A second area that holds promise for enhancing the UK’s energy security relates to recent advancements in shale gas exploration and development. Shale gas production has been a hotbed of activity in the US, and attention is now turning to the UK. UK producer IGas Energy has announced plans to develop a domestic shale resource extending across 300,000 acres in northwest England. While much work has to be accomplished with respect to the regulatory framework governing shale gas and assessing the environmental impact of its capture, this in principle could add to the UK’s domestic gas availability at a time when North Sea production is declining. Depending on delivered cost, it could also help ease growing dependency on imports of natural gas and reduce the geopolitical exposure this causes.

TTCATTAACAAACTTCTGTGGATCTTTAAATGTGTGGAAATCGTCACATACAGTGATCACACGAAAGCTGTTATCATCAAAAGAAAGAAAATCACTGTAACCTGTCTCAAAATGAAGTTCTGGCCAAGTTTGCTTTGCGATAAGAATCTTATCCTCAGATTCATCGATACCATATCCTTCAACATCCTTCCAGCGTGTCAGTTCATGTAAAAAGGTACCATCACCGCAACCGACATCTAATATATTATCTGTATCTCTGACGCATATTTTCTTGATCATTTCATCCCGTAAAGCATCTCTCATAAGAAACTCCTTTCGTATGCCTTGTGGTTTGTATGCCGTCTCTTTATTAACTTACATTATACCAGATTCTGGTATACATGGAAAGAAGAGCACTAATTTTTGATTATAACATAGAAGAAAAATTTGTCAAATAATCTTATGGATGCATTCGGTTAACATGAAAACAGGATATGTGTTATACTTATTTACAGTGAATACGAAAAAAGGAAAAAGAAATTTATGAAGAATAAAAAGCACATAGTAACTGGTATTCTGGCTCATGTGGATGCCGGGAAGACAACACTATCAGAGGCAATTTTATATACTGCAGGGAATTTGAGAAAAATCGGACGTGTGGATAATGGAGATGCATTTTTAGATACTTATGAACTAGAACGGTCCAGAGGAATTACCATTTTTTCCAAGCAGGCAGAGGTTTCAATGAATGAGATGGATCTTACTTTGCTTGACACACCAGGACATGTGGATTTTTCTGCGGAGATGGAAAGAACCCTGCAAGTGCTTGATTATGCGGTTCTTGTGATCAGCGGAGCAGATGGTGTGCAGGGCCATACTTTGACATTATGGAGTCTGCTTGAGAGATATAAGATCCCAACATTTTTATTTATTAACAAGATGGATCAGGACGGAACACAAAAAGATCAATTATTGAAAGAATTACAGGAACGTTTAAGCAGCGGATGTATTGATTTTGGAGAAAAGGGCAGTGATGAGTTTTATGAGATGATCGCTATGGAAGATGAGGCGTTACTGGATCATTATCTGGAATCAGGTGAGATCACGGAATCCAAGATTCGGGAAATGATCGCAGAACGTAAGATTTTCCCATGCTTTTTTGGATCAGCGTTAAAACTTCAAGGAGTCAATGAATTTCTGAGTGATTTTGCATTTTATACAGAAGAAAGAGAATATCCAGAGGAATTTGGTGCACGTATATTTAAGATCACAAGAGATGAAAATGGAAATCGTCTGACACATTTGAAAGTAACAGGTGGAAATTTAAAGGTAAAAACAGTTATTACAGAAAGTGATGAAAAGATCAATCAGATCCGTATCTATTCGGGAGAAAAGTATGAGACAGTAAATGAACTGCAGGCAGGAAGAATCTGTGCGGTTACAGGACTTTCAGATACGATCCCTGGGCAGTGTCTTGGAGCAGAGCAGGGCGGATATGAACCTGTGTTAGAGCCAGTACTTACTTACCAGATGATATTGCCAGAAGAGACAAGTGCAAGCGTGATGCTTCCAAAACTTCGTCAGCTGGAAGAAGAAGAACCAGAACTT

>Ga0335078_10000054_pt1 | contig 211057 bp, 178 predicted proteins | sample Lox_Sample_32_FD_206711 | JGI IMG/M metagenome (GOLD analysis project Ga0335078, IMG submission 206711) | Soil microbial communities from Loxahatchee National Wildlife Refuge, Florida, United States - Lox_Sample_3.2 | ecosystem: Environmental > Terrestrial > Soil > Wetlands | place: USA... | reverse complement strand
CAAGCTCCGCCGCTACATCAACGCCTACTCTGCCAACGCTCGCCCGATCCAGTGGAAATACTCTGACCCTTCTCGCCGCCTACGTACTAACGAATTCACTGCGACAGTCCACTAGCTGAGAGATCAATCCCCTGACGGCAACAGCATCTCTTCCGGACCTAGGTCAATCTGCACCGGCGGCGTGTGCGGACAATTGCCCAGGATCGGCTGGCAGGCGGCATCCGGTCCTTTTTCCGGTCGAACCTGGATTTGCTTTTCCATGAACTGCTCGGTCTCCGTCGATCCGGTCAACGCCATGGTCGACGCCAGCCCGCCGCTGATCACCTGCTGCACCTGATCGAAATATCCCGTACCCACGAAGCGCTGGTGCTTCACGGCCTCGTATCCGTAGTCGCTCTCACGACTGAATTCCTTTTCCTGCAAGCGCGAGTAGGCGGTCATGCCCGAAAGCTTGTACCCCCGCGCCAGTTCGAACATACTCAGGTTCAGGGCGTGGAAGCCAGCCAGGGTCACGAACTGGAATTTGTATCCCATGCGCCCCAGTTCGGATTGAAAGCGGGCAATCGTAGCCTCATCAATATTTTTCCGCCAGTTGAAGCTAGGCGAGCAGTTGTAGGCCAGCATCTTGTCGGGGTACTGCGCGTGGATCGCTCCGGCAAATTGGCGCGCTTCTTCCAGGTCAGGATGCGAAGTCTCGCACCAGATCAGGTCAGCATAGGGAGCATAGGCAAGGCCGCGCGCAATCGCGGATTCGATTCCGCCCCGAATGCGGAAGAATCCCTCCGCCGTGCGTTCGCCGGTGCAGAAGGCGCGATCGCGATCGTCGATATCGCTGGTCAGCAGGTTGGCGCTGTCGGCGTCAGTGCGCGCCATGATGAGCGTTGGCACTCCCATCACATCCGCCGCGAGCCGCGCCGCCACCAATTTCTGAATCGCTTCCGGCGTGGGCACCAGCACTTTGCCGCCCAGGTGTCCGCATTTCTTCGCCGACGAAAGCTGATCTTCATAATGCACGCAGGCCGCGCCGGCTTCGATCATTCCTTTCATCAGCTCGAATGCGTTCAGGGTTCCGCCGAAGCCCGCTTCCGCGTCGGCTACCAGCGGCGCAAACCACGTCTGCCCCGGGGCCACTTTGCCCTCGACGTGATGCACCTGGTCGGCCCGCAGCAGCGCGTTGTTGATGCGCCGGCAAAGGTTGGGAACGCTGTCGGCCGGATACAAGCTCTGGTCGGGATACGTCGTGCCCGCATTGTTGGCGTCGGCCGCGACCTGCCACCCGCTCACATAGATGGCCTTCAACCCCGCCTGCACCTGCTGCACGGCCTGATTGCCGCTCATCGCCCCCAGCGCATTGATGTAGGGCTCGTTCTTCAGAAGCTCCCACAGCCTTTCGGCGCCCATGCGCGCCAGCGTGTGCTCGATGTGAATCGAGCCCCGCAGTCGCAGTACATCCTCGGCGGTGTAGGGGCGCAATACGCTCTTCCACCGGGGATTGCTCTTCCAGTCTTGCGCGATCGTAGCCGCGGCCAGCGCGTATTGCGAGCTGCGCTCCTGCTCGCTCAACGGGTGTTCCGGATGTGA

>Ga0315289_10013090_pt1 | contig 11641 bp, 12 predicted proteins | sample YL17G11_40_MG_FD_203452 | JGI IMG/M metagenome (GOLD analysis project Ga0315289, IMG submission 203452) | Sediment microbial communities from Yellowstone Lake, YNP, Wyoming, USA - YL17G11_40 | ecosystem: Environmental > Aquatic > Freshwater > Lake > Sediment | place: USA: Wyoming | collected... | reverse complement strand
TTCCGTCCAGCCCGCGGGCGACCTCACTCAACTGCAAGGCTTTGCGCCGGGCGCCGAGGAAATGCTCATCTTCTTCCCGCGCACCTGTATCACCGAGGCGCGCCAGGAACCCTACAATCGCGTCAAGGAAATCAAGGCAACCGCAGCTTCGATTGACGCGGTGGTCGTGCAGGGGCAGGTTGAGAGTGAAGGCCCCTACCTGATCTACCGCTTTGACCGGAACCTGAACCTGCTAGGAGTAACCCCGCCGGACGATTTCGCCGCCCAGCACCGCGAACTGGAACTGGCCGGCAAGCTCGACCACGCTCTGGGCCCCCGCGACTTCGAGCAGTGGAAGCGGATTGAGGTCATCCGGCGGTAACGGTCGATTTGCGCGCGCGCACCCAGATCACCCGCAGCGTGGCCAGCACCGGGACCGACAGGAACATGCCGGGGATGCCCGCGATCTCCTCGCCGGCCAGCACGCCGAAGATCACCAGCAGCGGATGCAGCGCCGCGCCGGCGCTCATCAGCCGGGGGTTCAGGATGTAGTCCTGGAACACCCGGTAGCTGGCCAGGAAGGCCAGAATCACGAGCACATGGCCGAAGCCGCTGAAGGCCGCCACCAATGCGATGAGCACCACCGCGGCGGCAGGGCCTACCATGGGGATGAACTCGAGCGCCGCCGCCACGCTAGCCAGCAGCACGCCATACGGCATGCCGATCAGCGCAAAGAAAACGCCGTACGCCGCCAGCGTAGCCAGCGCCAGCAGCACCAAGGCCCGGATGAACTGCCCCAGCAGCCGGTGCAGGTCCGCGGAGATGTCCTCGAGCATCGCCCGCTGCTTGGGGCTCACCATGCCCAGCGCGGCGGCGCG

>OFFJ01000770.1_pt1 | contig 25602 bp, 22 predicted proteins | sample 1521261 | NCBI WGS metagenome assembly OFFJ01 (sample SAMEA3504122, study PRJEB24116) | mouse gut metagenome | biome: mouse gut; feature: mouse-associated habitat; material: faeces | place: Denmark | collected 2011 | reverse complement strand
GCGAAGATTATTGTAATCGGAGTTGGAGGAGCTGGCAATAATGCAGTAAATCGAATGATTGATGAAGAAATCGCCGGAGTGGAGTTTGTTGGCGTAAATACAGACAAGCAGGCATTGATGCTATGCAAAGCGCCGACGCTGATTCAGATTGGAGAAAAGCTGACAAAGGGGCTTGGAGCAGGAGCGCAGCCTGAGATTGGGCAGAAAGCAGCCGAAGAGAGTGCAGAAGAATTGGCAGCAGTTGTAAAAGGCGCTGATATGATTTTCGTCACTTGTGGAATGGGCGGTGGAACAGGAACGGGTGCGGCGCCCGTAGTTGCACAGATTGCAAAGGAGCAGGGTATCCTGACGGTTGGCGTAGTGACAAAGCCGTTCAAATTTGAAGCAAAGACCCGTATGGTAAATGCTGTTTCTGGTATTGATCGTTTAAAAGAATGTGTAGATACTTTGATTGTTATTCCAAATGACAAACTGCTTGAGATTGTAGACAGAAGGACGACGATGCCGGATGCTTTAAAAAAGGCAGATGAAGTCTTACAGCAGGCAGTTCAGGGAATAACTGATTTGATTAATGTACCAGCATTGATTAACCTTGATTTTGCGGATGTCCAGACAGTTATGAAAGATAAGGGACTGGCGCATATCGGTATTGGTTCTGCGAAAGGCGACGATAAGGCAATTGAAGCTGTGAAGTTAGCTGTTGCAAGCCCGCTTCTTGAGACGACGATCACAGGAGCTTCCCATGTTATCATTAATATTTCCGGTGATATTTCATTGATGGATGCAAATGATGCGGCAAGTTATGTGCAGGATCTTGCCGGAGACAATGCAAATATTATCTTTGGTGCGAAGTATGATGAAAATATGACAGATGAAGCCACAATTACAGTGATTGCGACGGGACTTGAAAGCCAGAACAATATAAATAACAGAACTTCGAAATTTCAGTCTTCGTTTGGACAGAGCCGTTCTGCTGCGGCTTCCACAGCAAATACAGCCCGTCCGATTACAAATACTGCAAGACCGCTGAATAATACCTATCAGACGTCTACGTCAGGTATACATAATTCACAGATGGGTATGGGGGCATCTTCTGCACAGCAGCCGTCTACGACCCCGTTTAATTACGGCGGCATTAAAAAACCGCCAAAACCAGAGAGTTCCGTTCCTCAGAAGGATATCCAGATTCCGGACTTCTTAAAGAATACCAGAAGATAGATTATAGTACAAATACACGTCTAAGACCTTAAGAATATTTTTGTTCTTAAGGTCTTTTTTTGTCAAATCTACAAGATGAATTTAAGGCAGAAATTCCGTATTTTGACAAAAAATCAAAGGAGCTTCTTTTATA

A third area that could coalesce the IT and energy industries together writ large  and add a greater degree of protection to critical infrastructure in the UK would be a concerted focus on the ongoing struggle against cyber-terrorism. This is the new battlefield in this the early part of the 21st century. In June 2009 the Cabinet Office of the Prime Minister released a study on the Cyber Security Strategy in the United Kingdom, but much more needs to be done, and more value added, to engender ongoing discussions about how to protect the UK’s homeland in this critical domain.   

The issues mentioned above provide at a minimum a departure point for discussion between UK stakeholders in the field of energy and security. Winston Churchill is quoted as saying, “The responsibility of greatness is responsibility.”  The United Kingdom will respond.

David Cole is Executive Secretary responsible for Programs and Administration at the Atlantic Council of the United Kingdom